For example, an infuriated grandson, Ransom Drysdale (Chris Evans) storms out of a family party the night of Harlan’s death after giving the man a warning, so we assume foul play. But we are then shown rather acutely who is to blame for Harlan’s death, with no attempt at subtext, placing the blame on someone else while hinting at the possible involvement of person a, b, c, etc.

Johnson layers his film with idiosyncrasies and nuances, such as an aged grandmother (K Callan) who sees all yet cannot talk, detective Benoit Blanc (Craig) that was hired anonymously and suspects something much deeper is going on, and, of course, Harlan’s nurse, the kind-hearted Marta who is such a good person she cannot even tell a lie or else she will vomit (the latter works its way into the film so cleverly, and with such a zinger of a pièce de résistance finale, one wonders how director Johnson created such an effective set-piece so effortlessly).

I’ve been a fan of Craig’s for some time, first seeing him in the dramatic indie “Flashbacks of a Fool.” But he outdoes himself here. This is one of his most interesting roles to date, and certainly one of his highest acting challenges. Gone is the debonair persona and fashion of James Bond, and gone, also, is his elegant English accent, replaced by what one character snarks is a “Kentucky-fried Foghorn Leghorn drawl.” Craig’s Benoit Blanc is an enigma, a man who inserts his character with humor and keen observation, becoming at first a purveyor to shine a light on a mysterious family, and later the film’s de facto hero who unravels the puzzle.

Alongside him, de Armas is wonderful, imbuing young Marta with a naive innocence and kind heart. The film’s greatest compliment is that it makes her a strong female character that, ironically, becomes so strong by being so utterly good. Watch as de Armas plays off Craig, the latter grilling her inquisitively, the former bowing to pressure, but watch, also, as their dance becomes something more as Johnson presents events that keep us guessing, even when we think we have it all figured out.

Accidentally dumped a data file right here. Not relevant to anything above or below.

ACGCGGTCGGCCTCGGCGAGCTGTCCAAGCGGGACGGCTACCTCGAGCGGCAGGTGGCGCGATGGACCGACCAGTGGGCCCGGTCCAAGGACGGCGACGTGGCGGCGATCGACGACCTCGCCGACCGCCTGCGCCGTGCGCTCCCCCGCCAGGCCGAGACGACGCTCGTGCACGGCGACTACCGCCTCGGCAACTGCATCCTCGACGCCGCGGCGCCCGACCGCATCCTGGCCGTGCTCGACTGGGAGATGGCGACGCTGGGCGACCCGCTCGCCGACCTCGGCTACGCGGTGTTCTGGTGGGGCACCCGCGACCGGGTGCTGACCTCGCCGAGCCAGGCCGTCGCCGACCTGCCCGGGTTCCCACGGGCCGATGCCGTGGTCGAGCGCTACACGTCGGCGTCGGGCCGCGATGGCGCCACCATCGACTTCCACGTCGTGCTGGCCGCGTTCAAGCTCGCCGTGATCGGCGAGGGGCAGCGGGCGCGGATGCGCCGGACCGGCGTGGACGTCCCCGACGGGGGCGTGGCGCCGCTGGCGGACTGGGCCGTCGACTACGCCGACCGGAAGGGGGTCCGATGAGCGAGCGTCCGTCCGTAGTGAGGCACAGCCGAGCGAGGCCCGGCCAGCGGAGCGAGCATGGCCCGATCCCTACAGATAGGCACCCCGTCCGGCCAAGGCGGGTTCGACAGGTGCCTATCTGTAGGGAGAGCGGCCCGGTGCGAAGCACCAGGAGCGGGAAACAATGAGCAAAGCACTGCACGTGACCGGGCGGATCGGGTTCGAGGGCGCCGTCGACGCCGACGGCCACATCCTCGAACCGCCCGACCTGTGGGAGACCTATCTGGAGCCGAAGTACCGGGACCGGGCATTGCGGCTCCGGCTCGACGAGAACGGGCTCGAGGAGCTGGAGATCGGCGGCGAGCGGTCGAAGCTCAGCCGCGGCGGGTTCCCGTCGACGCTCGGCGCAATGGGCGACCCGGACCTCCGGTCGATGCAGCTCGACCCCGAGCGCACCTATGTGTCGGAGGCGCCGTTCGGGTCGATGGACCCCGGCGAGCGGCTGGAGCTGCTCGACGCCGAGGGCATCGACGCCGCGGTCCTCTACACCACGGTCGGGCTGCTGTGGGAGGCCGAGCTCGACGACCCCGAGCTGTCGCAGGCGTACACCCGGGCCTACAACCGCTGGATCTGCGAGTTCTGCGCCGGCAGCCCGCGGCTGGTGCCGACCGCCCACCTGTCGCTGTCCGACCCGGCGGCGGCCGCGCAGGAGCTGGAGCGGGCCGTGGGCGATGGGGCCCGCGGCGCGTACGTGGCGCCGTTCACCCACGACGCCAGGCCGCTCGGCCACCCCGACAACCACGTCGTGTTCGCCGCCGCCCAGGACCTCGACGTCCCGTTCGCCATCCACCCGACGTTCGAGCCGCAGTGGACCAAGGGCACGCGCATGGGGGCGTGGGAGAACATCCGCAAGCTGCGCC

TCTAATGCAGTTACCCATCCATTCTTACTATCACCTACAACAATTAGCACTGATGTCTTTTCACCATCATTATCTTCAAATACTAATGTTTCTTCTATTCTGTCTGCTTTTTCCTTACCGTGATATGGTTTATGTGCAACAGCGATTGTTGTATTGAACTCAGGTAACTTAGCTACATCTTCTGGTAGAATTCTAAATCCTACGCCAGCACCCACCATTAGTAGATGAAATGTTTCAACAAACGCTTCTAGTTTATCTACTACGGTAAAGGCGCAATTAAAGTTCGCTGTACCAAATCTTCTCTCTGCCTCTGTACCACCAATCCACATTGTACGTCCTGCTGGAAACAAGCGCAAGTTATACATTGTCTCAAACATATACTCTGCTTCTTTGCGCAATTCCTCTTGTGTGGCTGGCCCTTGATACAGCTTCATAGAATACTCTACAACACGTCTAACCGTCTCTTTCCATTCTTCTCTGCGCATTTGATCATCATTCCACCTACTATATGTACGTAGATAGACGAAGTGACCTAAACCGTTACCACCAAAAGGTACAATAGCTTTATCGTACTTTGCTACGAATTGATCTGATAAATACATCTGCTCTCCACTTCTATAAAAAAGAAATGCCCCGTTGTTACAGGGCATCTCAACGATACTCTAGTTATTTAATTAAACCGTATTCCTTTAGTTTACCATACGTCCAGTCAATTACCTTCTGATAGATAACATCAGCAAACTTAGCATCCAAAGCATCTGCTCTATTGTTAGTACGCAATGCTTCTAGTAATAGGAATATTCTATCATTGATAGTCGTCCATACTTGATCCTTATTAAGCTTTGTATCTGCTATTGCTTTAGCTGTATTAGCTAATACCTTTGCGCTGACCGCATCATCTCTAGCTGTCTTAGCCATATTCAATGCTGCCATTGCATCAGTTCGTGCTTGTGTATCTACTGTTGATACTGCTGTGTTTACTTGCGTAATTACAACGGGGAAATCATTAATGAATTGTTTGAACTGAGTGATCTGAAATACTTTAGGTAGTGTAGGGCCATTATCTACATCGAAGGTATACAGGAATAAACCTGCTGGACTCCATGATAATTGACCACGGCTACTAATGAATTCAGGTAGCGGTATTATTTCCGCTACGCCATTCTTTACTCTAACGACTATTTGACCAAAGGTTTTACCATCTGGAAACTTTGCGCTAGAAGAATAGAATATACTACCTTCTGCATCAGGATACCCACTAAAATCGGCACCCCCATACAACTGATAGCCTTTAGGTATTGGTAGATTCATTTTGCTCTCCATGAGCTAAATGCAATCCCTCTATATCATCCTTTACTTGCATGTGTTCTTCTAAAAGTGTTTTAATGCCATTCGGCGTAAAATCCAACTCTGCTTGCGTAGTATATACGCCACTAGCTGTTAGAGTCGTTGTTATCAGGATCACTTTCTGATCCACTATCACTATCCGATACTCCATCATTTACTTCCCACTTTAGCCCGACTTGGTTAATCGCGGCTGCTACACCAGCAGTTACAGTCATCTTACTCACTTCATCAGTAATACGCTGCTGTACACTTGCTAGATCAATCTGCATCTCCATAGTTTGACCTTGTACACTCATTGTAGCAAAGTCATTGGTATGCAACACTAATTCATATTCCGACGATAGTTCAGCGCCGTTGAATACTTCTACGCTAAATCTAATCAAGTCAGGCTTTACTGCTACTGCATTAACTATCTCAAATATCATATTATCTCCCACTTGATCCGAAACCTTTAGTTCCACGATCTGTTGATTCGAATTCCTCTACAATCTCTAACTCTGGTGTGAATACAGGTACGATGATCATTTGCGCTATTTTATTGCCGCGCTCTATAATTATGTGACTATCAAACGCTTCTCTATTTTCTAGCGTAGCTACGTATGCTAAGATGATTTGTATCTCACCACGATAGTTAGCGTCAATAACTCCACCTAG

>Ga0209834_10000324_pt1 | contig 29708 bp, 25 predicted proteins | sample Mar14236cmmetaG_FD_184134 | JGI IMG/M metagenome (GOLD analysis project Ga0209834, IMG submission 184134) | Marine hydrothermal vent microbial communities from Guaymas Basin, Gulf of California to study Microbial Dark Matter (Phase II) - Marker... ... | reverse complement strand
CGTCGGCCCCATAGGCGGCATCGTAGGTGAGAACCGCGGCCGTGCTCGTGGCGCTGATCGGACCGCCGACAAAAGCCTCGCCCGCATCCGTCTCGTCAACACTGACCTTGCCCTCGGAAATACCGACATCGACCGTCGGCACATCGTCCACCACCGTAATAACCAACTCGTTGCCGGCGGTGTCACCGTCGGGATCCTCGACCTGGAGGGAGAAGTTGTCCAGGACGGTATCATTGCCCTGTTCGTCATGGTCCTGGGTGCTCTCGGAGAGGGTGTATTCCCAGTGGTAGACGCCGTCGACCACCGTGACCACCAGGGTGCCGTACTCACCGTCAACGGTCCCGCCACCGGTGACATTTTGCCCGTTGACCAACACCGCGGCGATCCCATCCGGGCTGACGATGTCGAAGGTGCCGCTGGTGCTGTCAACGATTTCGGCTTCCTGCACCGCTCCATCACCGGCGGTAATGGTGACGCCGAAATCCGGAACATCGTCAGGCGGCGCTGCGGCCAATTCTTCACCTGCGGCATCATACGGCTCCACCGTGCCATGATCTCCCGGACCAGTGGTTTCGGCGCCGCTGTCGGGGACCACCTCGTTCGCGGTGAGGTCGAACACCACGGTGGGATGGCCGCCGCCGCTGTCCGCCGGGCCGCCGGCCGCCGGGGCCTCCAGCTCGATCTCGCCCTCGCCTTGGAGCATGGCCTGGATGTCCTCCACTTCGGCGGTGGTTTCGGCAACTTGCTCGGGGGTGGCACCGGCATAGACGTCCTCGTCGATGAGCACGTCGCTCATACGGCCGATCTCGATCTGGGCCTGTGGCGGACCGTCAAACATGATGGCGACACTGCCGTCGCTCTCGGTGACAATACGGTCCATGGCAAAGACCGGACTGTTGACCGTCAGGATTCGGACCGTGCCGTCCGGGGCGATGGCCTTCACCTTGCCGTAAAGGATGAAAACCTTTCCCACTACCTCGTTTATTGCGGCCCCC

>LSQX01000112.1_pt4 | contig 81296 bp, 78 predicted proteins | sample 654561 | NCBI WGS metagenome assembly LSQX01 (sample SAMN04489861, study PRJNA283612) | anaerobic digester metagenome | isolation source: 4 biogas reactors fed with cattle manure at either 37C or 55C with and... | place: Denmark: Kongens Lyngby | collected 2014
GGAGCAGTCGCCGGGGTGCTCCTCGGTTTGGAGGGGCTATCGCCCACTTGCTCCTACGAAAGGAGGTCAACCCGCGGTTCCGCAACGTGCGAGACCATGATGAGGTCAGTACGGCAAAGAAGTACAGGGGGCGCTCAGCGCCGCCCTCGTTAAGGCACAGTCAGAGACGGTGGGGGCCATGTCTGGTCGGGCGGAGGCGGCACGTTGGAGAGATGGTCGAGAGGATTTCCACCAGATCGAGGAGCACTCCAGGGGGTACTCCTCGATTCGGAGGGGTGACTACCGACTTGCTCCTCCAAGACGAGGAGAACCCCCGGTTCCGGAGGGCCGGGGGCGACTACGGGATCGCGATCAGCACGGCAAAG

Knives Out has some further jewels, most notably its commentary on our current political climate (one scene as the uber-privileged family debates illegal immigration – even going so far to involve Marta in the conversation – is especially poignant), as well as its third act, which presents a non-stop barrage of guessing games and plot twists. The third act is almost solely carried by Craig, de Armas, and, surprisingly, Evans, who shows once again what a terrific actor he can be when he finds material he can sink his teeth into. The climax of the film ramps up the audience’s nerves to the nth degree, helped by the terrific acting, clever cinematography, and a perfect, Agatha Christie-type ending.

The bottom line: Knives Out is great entertainment. It’s familiar but different and comes out of left field to present an experience I wasn’t expecting at all. It involves the audience directly in its proceedings, makes smart commentary along the way, and wraps it up with a tight, realistic finish. Catch this movie if you can – you won’t be disappointed.

Lockwood Law